Unge jenter og autisme
7. august 2019 kl. 18.05
Her om dagen kom jeg over en post på Facebook som fikk meg til å huske på at jeg skrev om Aspergers syndrom hos barn i april. Innlegget ble postet av Autism Goggles og jeg vil gjerne dele litt, men ettersom det er på engelsk så tar jeg resten av denne bloggposten på engelsk også.
Young girls and autism
I saw a post on Facebook a couple of days ago which reminded me of the blog entry I wrote in April regarding Autism and children. The Facebook post is from Autism Goggles, and I want to share some of it but since it’s in English I’m going to write the rest of this post in English too.
It is unacceptably difficult to get an accurate diagnosis for bright, verbal, autistic girls.
Don’t take my word.for it. The research tells the tale: in young children, only one girl is diagnosed for every 5.5 boys.
By adolescence, it’s 2.3 boys for every one girl.
By adulthood, the prevalence is 1.8 to 1.
This is something I’ve experienced myself. It took 4 years from when I started going to psychologists at BUPA (childrens psychiatric therapy) until I got 1 of 2 significant diagnoses. The social anxiety, agoraphobia and panic disorder weren’t really diagnosed properly until I was 22 (in 2017) either. That’s a long time. By the time I was 22 I’d been in the system for 11 years, on and off – but mostly on. I just couldn’t get anyone to take me seriously. They didn’t talk about the «elephant in the room» which was my often depressed mood, anxiety, weight loss and self harming (I once lost enough weight as a 12 year old to lose my period, and I had small but very visible cuts up and down my arms). What they did talk about was things like how I was doing in different subjects at school and if the teachers were nice etc. I keep asking myself why, why wouldn’t they address my REAL issues? The ones that counted? The ones I could’ve gotten help with in a way that made me being able to finish school and get an education – and eventually a job, instead of ending up on disability benefits at the age of 19. I was a troubled child, and my mom did everything she could to ease the pain at home. She tried at school as well, but again – I wasn’t taken seriously.
I still remember the day I got a major breakdown and the security people at the mall had a long talk with me. I remember calling my cousin who’s a nurse, who came to get me, and how my mom brought me to BUPA the morning after and demanded that I’d get help. I still remember the sound of her voice when she said «we won’t walk out of here until my daughter gets proper help!». That day is etched into my memory. I remember that they barely took me seriously at that point, even though it was clear to everyone who saw me that I was a very mentally ill 15 year old girl due to neglect from the system.
After 1.5 month living in the hospital I got the Asperger’s syndrome diagnosis. It helped. A little bit. I still experienced neglect from the system as I was told «you don’t have enough Asperger’s to get help» from a guy that worked with autistic children, teenagers and adults.
There were clear signs (which we’re pretty obvious was autistic syptoms) through my whole childhood that should’ve been addressed by professionals.
Currently, at the age of 23, I’m in therapy arranged by the municipality and I also see a private practice psychiatrist. They’re the ones that keeps saving me every week, every month, every year. Finally. Sadly the past is still very much present, and it’s stated that I most likely won’t get rid of the anxiety no matter how hard I work – and because of the mix of two diagnoses that creates havoc together it’s a 99,99% chance of not being able to finish school or get a job.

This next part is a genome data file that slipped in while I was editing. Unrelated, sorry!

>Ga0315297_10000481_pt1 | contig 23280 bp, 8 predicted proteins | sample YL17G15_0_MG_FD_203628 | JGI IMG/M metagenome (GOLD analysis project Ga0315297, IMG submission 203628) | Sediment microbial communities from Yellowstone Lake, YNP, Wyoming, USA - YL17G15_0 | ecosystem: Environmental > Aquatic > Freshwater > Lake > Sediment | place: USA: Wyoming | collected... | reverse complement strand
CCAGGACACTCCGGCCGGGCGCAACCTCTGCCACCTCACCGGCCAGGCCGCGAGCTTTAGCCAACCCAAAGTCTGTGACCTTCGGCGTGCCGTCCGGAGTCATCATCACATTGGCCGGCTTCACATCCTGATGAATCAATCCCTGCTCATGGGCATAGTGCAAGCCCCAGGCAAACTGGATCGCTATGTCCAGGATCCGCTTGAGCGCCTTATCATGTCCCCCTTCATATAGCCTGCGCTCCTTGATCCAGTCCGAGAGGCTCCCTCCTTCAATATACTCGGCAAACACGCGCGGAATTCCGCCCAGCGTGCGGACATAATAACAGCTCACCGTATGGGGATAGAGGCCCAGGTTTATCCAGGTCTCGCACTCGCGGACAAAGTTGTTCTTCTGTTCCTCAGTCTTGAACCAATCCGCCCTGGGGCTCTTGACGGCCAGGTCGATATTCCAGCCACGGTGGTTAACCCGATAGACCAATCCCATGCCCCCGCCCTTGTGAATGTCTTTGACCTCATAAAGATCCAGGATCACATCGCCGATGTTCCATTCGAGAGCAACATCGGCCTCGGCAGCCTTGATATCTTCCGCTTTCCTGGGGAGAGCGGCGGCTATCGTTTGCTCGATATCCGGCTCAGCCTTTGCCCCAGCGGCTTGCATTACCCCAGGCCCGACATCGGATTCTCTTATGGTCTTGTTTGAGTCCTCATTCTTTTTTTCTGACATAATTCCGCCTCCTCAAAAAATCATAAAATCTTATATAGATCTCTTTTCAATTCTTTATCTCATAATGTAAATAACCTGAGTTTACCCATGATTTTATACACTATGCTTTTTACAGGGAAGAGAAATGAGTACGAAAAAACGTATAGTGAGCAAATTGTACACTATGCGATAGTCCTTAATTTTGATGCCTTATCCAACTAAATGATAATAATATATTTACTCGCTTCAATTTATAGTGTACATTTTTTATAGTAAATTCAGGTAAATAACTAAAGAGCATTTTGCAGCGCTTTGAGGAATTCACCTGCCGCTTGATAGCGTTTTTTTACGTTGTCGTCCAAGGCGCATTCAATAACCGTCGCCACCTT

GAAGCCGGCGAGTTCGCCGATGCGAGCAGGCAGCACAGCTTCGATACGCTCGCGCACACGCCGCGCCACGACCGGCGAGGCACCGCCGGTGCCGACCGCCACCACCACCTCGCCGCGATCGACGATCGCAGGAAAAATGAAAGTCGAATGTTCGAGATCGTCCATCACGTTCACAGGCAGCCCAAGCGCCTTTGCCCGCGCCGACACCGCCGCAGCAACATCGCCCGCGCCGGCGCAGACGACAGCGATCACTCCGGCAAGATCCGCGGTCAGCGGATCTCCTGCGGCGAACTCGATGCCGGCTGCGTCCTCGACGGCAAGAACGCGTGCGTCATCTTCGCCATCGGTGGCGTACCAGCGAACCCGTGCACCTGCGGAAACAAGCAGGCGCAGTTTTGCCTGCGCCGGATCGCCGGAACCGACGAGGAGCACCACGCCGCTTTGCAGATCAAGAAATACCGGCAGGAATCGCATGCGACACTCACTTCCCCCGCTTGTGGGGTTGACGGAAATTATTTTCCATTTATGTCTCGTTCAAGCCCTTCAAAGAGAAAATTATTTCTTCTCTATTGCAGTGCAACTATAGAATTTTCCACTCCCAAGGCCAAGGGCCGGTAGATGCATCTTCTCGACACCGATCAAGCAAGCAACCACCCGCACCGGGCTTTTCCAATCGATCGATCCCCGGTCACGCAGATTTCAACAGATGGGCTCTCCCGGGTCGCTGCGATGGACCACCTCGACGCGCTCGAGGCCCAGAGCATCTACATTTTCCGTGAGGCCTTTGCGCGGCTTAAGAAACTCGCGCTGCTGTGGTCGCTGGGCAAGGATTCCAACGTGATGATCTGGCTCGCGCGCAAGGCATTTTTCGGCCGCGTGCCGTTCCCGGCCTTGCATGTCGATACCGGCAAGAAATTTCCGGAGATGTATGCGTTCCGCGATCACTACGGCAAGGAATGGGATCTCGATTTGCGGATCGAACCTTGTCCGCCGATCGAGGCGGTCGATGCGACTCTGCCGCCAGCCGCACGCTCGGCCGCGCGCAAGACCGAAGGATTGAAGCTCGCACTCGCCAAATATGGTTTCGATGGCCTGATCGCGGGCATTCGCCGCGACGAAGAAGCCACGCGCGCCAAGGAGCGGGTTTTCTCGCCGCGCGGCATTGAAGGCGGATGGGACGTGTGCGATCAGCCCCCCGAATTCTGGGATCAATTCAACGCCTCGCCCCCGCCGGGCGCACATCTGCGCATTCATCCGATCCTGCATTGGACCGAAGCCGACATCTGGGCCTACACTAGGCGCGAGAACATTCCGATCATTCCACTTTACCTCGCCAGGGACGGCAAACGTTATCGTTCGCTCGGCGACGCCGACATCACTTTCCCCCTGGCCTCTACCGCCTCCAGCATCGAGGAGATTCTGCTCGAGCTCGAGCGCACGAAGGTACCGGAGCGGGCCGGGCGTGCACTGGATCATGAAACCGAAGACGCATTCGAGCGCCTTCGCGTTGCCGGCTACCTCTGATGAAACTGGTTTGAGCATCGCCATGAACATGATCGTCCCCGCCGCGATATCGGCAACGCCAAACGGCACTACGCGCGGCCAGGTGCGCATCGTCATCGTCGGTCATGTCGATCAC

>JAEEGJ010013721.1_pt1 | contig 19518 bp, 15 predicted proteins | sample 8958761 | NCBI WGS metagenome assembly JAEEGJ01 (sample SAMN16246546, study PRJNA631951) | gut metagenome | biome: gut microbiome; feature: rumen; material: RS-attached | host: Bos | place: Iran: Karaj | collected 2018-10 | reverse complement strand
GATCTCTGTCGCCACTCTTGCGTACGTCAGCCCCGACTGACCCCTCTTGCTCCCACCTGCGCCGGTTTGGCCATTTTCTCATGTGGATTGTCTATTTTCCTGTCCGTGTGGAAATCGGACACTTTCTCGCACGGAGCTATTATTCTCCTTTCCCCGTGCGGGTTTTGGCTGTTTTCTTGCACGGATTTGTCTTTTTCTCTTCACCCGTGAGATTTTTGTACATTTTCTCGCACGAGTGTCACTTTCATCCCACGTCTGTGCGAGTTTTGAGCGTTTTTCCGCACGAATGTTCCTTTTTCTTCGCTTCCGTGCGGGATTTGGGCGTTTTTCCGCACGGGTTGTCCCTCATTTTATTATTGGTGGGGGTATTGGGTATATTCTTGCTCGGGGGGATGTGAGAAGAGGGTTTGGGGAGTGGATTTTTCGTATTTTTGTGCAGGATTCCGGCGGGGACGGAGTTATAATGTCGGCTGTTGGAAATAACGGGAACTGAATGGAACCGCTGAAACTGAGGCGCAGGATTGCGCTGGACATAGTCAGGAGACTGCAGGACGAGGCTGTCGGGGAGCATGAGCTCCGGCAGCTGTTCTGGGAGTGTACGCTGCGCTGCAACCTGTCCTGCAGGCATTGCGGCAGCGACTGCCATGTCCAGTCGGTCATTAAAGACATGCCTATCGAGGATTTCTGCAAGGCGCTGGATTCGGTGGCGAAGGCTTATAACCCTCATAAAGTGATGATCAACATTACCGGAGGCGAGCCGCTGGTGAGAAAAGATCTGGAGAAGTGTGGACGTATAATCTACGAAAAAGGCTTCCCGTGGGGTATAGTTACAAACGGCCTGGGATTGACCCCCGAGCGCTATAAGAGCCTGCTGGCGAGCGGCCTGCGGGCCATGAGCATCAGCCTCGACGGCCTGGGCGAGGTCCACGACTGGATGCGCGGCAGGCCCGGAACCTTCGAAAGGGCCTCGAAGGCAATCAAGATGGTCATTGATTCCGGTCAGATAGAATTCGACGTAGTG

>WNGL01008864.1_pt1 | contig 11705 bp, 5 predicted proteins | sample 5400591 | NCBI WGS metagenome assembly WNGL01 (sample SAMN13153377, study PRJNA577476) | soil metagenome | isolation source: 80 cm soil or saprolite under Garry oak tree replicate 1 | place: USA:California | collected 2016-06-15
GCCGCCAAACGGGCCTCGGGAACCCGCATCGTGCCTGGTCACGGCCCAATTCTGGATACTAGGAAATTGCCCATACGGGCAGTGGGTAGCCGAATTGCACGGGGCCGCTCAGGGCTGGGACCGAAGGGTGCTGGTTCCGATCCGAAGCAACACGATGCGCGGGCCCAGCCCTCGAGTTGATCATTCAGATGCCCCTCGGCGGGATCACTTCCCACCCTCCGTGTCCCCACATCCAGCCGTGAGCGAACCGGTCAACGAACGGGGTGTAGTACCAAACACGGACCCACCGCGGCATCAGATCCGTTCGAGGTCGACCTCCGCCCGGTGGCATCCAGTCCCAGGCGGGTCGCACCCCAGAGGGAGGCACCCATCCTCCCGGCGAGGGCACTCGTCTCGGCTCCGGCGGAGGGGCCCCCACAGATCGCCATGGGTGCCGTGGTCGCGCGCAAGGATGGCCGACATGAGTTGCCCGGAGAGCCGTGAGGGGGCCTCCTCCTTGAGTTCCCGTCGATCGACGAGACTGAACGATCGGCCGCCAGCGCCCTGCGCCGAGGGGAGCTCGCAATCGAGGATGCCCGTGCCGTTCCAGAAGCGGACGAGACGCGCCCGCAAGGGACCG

Yep. We collect dolls, stuffies, Archie comics…and I’m betting some of you autistic mommas collected (and still have!) Beanie Babies.
Oh ya! Autistic girls are either uber cool and artsy in their fashion sense OR totally indifferent and confused by the fixation people have about what they wear. For the latter, girls may dress in clothing not suitable for the weather or the occasion long after their peers have figured this out. Some girls don’t want to dress in stereotypical ‘girly’ clothes, and are androgynous in their look or decisively ‘boyish’. This is 2019. We should understand and accept these differences and let our children be who they are and wear what they want.
Many autistic girls immerse themselves in reading. The imaginary worlds are less confusing than the ones we are expected to navigate. The heavenly combination of alone time and the quiet solitude of reading make it a great way to decompress from the demands of the day .
Autistic girls feel deeply and have deep emotional empathy. When overwhelmed by demands, they may not be able to inhibit their distress. Girls with autism-like boys–benefit from being taught how to recognize feelings in their body, then learning what they can do in response to those feelings. In the meantime, and without a concerted effort to teach these skills, girls will be labelled drama queens, out-of-control, unstable, difficult, or aggressive
This is one of the ways we autistic girls hide our social confusion. We may hone in on a cool kid, dress like her, pick up her expressions, her likes and her dislikes. Basically, we grow up ‘acting’ all day long, always feeling out of sync, never feeling accepted.
The young autistic girl may talk to some of her toys as though they are her friends
Autistic girls may appear to manage just fine through the school day or when attending a social event, but the emotional and physical cost can be huge. In order to recharge, an autistic girl might seek the solitude of her room and be unable to socialize with anyone for a period of time. She may spend hours drawing, listening to music, watching YouTube videos, or sleeping–anything but interacting with other people